You knew it was going to be different as soon as the morning alarm went. At most games, it is been possible to have a lie-in and head to the stadium around 12.30pm to collect the match ticket that grants you access to the press box.
In Mohali, the circular had gone out the evening before. Get to the gate before noon, or head back to your hotel.
Getting there was no picnic. The media pass got my rickshaw through three security checkpoints before it was emphatically waved away at the fourth. Walking the final 700 metres with fans, I saw at least four different Indian shirts, but not one of the beautiful navy blue of 1992 vintage.
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A couple of the sniffer dogs that had earlier inspected the stands were heading back in a police jeep, and I came across the first group of Pakistani fans. They looked petrified, a small girl and her mother in particular. Two camera crews had surrounded them and the microphone was in the girl's face. She just stared.
Security was inevitably tighter than at any other match. Roads around the cricketing citadel were closed, and anyone entering the ground had to negotiate several almost forensic checks for any dangerous or suspicious objects.
At one checkpoint, I lost my sunscreen and tissues, both potentially lethal weapons.
The frisking that followed, not once but twice in the space of 50 metres, was again overzealous, as though Punjab Police were determined to outdo Delhi in the harassment stakes.
Finally inside, I watched children with flags practise what would take place in the presence of dignitaries two hours later. The stands were barely half full and there was none of the buzz that there had been at the 48,000-seater Motera last Thursday. The noise levels went up briefly when the players came out to practise, but the biggest cheers were reserved for a sighting of Aamir Khan, the Bollywood star.
The periods of silence said much about the celebrity nature of the crowd. The more seasoned fans started to pump up the volume once India won the toss and a couple of gigantic Bharat Army flags were unfurled in the build-up to the anthems.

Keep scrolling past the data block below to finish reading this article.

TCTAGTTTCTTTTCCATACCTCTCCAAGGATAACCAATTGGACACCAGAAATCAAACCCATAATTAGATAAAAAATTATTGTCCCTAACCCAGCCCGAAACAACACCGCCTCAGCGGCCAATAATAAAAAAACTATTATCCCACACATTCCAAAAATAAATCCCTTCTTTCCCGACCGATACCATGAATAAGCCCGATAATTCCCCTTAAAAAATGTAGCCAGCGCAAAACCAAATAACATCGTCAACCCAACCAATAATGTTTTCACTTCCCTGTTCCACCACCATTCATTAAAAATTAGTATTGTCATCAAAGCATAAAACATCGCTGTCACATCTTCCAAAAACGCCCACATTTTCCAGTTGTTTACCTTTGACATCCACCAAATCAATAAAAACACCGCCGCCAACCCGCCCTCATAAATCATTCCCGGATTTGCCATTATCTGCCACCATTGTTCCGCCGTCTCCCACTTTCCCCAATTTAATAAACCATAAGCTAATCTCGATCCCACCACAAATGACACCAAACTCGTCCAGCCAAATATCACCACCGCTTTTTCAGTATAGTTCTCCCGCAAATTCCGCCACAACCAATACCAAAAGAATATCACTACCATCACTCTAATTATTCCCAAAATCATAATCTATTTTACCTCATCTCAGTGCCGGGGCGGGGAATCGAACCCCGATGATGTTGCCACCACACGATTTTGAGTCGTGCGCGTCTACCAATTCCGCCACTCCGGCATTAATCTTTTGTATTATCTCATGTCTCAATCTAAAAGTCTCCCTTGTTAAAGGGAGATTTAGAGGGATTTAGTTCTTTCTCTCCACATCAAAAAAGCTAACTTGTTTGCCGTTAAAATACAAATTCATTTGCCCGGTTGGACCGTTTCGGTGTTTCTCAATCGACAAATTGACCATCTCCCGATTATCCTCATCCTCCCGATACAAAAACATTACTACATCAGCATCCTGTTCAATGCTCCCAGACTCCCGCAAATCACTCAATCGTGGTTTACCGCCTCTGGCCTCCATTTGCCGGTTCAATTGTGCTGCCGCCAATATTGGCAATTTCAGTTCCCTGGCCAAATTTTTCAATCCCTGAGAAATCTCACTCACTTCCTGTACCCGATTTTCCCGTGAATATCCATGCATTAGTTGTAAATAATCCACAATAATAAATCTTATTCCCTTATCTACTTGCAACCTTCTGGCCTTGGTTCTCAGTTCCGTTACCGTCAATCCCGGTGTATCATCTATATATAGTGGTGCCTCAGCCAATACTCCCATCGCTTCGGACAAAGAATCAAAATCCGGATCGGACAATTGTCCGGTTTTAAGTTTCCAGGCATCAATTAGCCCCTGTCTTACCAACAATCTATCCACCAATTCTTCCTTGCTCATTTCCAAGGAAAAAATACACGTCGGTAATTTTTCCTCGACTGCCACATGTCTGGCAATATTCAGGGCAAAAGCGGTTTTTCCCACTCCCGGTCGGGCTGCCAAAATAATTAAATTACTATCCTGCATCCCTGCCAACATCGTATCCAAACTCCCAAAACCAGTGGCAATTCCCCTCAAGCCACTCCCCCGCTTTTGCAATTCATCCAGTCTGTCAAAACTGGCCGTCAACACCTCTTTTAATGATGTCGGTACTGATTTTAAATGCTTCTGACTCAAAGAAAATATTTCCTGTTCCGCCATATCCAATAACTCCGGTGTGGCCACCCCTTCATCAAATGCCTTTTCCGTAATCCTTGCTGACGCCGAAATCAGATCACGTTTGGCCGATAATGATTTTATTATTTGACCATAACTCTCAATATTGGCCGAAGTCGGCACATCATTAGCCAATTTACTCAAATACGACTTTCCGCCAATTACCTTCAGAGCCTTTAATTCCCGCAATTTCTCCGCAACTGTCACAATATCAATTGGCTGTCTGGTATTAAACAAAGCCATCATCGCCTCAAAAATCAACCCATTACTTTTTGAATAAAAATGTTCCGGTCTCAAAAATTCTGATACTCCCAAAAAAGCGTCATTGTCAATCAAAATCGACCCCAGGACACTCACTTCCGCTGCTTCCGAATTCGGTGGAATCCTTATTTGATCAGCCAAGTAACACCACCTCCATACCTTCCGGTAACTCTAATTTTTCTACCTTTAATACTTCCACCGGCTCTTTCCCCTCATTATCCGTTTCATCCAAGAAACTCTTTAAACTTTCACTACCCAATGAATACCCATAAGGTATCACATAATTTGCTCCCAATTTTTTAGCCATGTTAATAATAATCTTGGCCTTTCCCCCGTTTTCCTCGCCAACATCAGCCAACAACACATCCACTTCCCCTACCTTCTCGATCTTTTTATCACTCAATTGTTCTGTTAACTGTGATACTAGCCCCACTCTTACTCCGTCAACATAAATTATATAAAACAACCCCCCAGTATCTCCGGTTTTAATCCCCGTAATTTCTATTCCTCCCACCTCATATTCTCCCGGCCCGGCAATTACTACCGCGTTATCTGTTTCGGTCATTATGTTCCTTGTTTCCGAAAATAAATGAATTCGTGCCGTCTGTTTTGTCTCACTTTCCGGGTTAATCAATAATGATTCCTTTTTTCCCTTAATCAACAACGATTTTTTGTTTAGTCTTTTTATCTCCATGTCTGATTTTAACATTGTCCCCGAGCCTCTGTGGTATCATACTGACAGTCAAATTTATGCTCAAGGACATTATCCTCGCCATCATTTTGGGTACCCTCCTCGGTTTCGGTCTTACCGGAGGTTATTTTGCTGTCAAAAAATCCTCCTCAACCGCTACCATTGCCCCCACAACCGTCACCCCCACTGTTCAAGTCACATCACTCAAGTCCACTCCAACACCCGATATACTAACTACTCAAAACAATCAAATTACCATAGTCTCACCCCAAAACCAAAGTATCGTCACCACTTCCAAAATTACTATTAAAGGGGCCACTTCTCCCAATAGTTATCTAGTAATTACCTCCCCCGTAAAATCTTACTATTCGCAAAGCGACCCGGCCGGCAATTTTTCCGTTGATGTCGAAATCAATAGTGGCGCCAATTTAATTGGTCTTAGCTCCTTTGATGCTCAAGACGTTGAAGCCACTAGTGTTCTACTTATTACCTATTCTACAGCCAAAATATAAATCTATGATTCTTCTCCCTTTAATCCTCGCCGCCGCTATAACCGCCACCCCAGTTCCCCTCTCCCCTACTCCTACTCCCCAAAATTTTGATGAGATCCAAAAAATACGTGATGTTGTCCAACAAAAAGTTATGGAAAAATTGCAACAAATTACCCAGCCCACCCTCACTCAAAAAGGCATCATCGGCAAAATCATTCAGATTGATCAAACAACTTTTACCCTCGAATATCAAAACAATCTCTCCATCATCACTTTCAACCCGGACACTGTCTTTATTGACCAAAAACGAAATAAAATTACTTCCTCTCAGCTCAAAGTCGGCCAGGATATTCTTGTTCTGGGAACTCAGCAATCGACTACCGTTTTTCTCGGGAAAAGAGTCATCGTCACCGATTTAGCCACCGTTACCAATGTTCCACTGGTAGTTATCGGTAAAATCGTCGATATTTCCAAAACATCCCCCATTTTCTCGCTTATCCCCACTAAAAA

The Pakistani one received polite applause, while there was raucous acclaim once Jana Gana Mana had been sung. Manmohan Singh, the Indian prime minister, was the first to shake hands with the Pakistan players, while Yusuf Raza Gilani, his counterpart, led the way in greeting the Indians.
A group of fans held up a banner featuring both the Indian and Pakistan flags on either side of the printed words "Friends Forever".
As soon as the premiers left, the chants of "India, India" started, interrupted only by the staccato shouts of "Sachin, Sachin" as the openers strode to the middle.
Those who were not fortunate enough to get a ticket watched on big screens erected around nearby Chandigarh, which ground to a standstill for the game. Police also relaxed a ruling banning fans living near the ground from climbing on their roofs to watch.
It took only three balls for Virender Sehwag to crash Umar Gul through the covers, and the crowd went wild, with the Indian tricolour waved in its hundreds across the stands. As long as Sehwag was out there, the noise levels went up steadily, peaking in one Gul over when he casually took five boundaries.
It was electrifying stuff and too good to last, and there was a punctured-balloon atmosphere when he departed. In the stand at square leg, a Pakistan flag waved happily, but the Indian standards next to it were very still indeed.
After that, it was all about Tendulkar and an emotional roller-coaster for 28,000 people. Twice off successive Saeed Ajmal deliveries, the Pakistanis thought they had him. Each time, replays on the giant screen were accompanied by yells of delight. Their hero would stay.
The reprieves came thick and fast after that. First from Misbah-ul-Haq and then Younus Khan. Each lapse got the crowd going, with the Sachin chant followed by "Jeetega, bhai, jeetega, India jeetega [We'll win, brother, India will win]".
That optimism evaporated in the space of two balls from Wahab Riaz. Virat Kohli's dismissal brought groans, then there was stunned disbelief as Yuvraj Singh, who went to school just up the road, missed a swinging full toss.
As long as Tendulkar was batting, there were sporadic spikes of noise. But once he went, caught at the fifth time of asking, there was a sea of sullen faces. They revived only in the batting power play, when Gul's horrible day got worse with two overs going for 24.
The klaxons blared and there were jigs of delight, especially when Zaheer Khan got four with a bizarre leading edge over point. Suresh Raina's little cameo lifted spirits, but it was very much a case of anticipation meeting apprehension as people left their seats to try and find a snack and a drink.